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A view from Beijing: LuxSea founder Frank Wang

Frank Wang, 32, founder and CEO of LuxSea, on luxury, entrepreneurship and why China could be the new Japan.
Beijing's Tiananmen Square
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© Nicor

Frank Wang (pictured, below), 32, founder and CEO of LuxSea, on luxury, entrepreneurship and why China could be the new Japan.

My family business is in the energy sector. My grandfather was the founder of Huaneng Group, which is one of the biggest electricity generating companies in Asia. It was the first Chinese company to go public on the NYSE and is in the Fortune 500.

My father also works in the business, although now he concentrates on the new energy sector. Last year I started working in the business a bit – I am helping them in Indonesia, Cambodia and the South China region. I think I might end up doing quite a lot with the business in the future.

I studied in California. My major was computer science and business combined together, and I wanted a career in a high-tech company. In 1999 I founded an e-commerce business there, called GreatDog.com, selling electrical products online. I was based in Silicon Valley and everybody was working in start-ups. All my friends were saying: “I’ve got a job in this start-up called Google, or eBay.” Really, though, my entrepreneurial spirit came not from California, but from seeing my grandfather set up Huaneng when I was growing up with my grandparents in Shanghai.

I closed down GreatDog in 2004 and then went to work for JP Morgan. They assigned me to Hong Kong and in 2007 I left that job and did my MBA at CEIBS in Shanghai. While I was researching for an internship at LVMH I got the idea for LuxSea. China had a fast-growing economy and had some very strong overseas luxury brands like Louis Vuitton and Gucci, and lots of low-end bands like H&M, Uniqlo and Zara, but there is a big gap between the two sectors.

Lots of these smaller, mid-range brands don’t have the teams to come and work here, so I said to them: “If you want to come to China then I can be your representative and be your partner here”. They authorised us to sell their products, and when we had those arrangements we went and talked to shopping centres and said: “We have dozens of brands, do you want to do something new, we can quickly open up stores”.

We are currently distributing Rebecca Minkoff, CC SKYE, Amrita Singh and others, and we’ve signed deals to introduce many other brands to China soon. We started off with handbags and accessories, and we’ll add shoes and clothing in 2013. We started the business on-line and we have six online stores and three online outlets as well as three physical stores, two in Shanghai and one in Changzhou.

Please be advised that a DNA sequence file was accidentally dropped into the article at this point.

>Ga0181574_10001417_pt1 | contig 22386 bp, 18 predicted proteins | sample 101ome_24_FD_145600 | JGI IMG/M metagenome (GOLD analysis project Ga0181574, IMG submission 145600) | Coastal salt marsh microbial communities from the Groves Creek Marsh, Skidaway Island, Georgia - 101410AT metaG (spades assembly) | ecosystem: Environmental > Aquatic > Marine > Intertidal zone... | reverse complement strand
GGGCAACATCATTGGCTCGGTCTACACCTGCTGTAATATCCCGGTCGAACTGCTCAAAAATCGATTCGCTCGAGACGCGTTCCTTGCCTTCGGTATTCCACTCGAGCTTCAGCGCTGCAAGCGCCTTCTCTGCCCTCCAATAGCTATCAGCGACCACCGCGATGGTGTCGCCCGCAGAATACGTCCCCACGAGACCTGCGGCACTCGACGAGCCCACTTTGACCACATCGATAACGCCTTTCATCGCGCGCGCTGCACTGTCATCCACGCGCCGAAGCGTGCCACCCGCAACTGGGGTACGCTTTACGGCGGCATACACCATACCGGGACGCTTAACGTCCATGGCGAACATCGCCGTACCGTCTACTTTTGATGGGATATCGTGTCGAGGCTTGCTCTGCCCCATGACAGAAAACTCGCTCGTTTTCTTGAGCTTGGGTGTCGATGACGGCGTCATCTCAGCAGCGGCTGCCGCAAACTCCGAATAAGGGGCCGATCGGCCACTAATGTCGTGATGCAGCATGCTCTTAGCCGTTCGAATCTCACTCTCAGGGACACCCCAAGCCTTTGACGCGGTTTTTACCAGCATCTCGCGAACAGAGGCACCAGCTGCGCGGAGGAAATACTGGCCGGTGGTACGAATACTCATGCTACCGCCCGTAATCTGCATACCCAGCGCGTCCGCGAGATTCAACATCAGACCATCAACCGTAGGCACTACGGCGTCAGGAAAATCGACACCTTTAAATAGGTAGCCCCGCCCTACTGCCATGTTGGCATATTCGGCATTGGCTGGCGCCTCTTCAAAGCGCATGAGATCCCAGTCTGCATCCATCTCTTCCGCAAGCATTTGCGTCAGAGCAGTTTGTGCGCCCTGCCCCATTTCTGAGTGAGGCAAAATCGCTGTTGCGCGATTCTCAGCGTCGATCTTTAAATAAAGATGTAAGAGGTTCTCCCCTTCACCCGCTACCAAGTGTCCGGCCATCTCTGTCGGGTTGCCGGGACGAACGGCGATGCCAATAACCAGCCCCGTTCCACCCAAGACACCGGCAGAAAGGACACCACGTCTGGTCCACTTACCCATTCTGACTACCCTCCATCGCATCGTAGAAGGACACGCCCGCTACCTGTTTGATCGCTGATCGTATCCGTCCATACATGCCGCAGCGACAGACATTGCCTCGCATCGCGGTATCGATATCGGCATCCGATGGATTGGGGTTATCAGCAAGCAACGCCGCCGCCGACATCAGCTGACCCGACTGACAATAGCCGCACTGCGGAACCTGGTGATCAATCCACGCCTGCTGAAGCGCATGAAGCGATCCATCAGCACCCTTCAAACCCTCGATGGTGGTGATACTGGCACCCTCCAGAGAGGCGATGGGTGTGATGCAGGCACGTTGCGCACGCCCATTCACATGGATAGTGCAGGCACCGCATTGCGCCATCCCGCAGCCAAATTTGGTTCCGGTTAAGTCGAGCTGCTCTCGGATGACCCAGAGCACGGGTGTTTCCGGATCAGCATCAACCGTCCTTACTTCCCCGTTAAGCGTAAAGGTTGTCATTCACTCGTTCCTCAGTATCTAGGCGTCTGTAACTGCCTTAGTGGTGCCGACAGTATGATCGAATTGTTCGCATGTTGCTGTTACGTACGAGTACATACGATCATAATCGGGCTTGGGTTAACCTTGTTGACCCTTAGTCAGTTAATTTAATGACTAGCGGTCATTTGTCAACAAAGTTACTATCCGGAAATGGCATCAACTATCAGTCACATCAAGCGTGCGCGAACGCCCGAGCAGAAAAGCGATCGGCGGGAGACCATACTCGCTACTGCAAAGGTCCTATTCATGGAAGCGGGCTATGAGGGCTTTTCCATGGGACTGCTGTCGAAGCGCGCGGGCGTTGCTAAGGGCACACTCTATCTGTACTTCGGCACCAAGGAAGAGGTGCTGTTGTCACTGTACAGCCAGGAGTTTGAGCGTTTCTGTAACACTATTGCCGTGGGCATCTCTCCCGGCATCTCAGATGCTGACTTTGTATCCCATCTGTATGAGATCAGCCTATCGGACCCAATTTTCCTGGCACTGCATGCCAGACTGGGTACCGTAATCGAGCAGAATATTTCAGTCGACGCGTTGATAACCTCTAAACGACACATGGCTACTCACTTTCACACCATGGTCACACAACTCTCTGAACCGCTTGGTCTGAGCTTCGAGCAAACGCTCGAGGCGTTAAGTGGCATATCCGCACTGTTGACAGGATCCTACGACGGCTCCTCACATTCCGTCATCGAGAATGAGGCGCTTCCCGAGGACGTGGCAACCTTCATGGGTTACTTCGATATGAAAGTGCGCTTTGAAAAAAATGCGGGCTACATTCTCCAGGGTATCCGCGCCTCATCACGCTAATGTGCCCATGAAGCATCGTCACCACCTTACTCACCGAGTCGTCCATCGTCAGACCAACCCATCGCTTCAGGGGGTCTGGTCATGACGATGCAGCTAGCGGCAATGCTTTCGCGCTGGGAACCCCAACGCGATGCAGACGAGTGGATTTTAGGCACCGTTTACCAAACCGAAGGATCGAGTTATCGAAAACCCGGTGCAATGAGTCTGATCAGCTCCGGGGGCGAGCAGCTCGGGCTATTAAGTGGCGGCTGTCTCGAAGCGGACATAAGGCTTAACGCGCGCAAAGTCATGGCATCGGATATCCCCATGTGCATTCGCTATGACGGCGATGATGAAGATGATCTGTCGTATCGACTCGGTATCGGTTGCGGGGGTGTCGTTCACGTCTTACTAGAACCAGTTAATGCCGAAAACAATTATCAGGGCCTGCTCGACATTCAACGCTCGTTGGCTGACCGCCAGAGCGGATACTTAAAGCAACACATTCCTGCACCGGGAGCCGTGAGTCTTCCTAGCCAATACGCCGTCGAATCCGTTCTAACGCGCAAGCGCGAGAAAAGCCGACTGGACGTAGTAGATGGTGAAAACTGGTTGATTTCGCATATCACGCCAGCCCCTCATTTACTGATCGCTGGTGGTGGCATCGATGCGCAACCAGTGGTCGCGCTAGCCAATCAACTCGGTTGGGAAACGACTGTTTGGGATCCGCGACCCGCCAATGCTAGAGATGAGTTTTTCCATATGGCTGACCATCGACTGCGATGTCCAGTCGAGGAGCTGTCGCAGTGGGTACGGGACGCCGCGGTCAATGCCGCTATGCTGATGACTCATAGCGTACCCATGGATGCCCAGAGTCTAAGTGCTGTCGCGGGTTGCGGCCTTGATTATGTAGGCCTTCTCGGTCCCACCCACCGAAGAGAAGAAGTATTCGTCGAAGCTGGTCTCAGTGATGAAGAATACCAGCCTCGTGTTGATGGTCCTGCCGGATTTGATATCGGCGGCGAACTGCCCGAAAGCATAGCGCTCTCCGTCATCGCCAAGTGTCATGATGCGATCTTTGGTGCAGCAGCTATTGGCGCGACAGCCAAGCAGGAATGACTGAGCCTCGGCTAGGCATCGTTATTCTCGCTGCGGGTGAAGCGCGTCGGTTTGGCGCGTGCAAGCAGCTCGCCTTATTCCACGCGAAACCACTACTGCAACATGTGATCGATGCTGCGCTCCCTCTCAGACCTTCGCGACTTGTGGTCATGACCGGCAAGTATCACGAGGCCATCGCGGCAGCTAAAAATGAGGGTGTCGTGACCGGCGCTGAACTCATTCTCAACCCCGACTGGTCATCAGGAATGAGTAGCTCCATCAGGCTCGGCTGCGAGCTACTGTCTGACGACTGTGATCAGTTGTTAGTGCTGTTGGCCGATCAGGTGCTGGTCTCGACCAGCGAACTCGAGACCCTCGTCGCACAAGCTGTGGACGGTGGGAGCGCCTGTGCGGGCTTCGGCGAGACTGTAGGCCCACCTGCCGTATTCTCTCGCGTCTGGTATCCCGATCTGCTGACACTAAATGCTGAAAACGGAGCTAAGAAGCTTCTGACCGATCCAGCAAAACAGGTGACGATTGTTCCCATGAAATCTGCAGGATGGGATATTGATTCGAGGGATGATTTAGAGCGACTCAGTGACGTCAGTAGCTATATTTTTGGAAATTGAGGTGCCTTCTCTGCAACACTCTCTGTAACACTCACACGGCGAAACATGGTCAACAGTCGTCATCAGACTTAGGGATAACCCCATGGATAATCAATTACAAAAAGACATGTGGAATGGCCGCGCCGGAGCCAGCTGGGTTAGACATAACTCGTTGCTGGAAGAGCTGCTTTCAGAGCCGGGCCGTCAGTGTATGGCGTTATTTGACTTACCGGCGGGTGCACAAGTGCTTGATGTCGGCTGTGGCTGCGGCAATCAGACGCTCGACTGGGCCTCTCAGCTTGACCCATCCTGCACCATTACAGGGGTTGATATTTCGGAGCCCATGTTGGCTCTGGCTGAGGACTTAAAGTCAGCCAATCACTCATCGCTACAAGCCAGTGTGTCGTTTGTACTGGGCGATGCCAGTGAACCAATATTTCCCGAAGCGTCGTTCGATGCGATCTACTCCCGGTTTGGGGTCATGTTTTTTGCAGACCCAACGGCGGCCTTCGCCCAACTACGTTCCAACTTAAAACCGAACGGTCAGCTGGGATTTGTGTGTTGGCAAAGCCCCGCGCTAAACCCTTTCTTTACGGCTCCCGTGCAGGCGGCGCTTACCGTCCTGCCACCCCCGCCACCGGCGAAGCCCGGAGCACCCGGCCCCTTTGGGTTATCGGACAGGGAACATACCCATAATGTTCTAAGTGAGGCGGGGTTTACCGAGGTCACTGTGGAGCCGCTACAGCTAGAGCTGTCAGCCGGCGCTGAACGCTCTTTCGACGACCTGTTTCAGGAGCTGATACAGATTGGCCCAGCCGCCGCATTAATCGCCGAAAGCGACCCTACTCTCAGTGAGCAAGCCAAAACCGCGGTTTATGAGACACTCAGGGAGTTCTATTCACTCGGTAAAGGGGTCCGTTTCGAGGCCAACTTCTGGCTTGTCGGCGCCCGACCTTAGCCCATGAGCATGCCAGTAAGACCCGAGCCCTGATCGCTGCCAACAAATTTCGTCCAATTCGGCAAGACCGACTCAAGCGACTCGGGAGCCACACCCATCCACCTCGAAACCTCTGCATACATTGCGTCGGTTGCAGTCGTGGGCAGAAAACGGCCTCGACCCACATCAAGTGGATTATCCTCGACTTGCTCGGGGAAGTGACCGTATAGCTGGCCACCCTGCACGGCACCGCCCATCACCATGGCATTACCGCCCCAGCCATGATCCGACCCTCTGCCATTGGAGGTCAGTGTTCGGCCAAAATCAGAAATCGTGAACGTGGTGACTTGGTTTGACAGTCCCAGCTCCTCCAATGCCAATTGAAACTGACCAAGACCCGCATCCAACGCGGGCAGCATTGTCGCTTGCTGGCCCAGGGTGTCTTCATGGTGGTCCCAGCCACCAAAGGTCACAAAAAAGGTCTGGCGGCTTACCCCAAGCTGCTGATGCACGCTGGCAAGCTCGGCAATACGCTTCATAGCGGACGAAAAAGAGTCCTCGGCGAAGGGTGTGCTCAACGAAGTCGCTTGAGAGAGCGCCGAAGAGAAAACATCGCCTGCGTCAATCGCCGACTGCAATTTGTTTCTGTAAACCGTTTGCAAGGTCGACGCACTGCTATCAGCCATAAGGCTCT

In the first half of 2013 we’re opening stores in Beijing, Taipei and Nanjing, and hopefully another in Shanghai. We’re also in talks about franchised stores. We had $2 million in sales last year and we are hoping to triple that in 2012.

There are still lots of opportunities in China, but most Chinese businesspeople are looking for opportunities elsewhere. My business partners look at China and they see a fast-growing economy and a stable government and they think that they can do business here. But in my family, for instance, most people are US, Canadian or Australian citizens. China changed presidents in November and nobody knows what will happen in the next 10 years.

There is a lot of uncertainty and people worry that some big event might occur, just like it has many times in the past 50 years in China. Look at the recent territorial dispute between China and Japan – I drive a Japanese car and I couldn’t go out in it. People seemed to think that if you bought Japanese products you were a bad person. This shows that even a little event can cause a massive problem and it seems there is not a lot anyone can do about it.

Americans worry about China taking their jobs, but I think China could end up like Japan. In the States 15 or 20 years ago they worried about Japan buying everything, and they are scared that China will do the same. But Chinese manufacturers are shipping factories abroad: one Chinese wage is 10 times a Vietnamese or Indonesian wage. People are selling their factories and re-investing elsewhere. It’s nearly impossible for China to replace the US as the primary power in the world. 

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